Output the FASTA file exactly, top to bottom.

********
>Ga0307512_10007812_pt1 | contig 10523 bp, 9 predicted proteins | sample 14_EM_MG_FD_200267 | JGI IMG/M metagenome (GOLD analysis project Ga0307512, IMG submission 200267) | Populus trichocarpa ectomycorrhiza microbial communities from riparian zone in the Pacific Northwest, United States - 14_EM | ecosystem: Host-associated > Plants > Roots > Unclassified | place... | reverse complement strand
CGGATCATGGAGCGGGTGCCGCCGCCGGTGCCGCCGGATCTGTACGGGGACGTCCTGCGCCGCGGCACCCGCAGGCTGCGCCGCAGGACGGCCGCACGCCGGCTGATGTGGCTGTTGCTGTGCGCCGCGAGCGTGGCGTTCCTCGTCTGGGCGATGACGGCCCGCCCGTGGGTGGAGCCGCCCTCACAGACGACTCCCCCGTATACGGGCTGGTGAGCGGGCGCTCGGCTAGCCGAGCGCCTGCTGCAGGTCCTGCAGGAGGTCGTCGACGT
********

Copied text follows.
>Ga0307512_10007812_pt1 | contig 10523 bp, 9 predicted proteins | sample 14_EM_MG_FD_200267 | JGI IMG/M metagenome (GOLD analysis project Ga0307512, IMG submission 200267) | Populus trichocarpa ectomycorrhiza microbial communities from riparian zone in the Pacific Northwest, United States - 14_EM | ecosystem: Host-associated > Plants > Roots > Unclassified | place... | reverse complement strand
CGGATCATGGAGCGGGTGCCGCCGCCGGTGCCGCCGGATCTGTACGGGGACGTCCTGCGCCGCGGCACCCGCAGGCTGCGCCGCAGGACGGCCGCACGCCGGCTGATGTGGCTGTTGCTGTGCGCCGCGAGCGTGGCGTTCCTCGTCTGGGCGATGACGGCCCGCCCGTGGGTGGAGCCGCCCTCACAGACGACTCCCCCGTATACGGGCTGGTGAGCGGGCGCTCGGCTAGCCGAGCGCCTGCTGCAGGTCCTGCAGGAGGTCGTCGACGT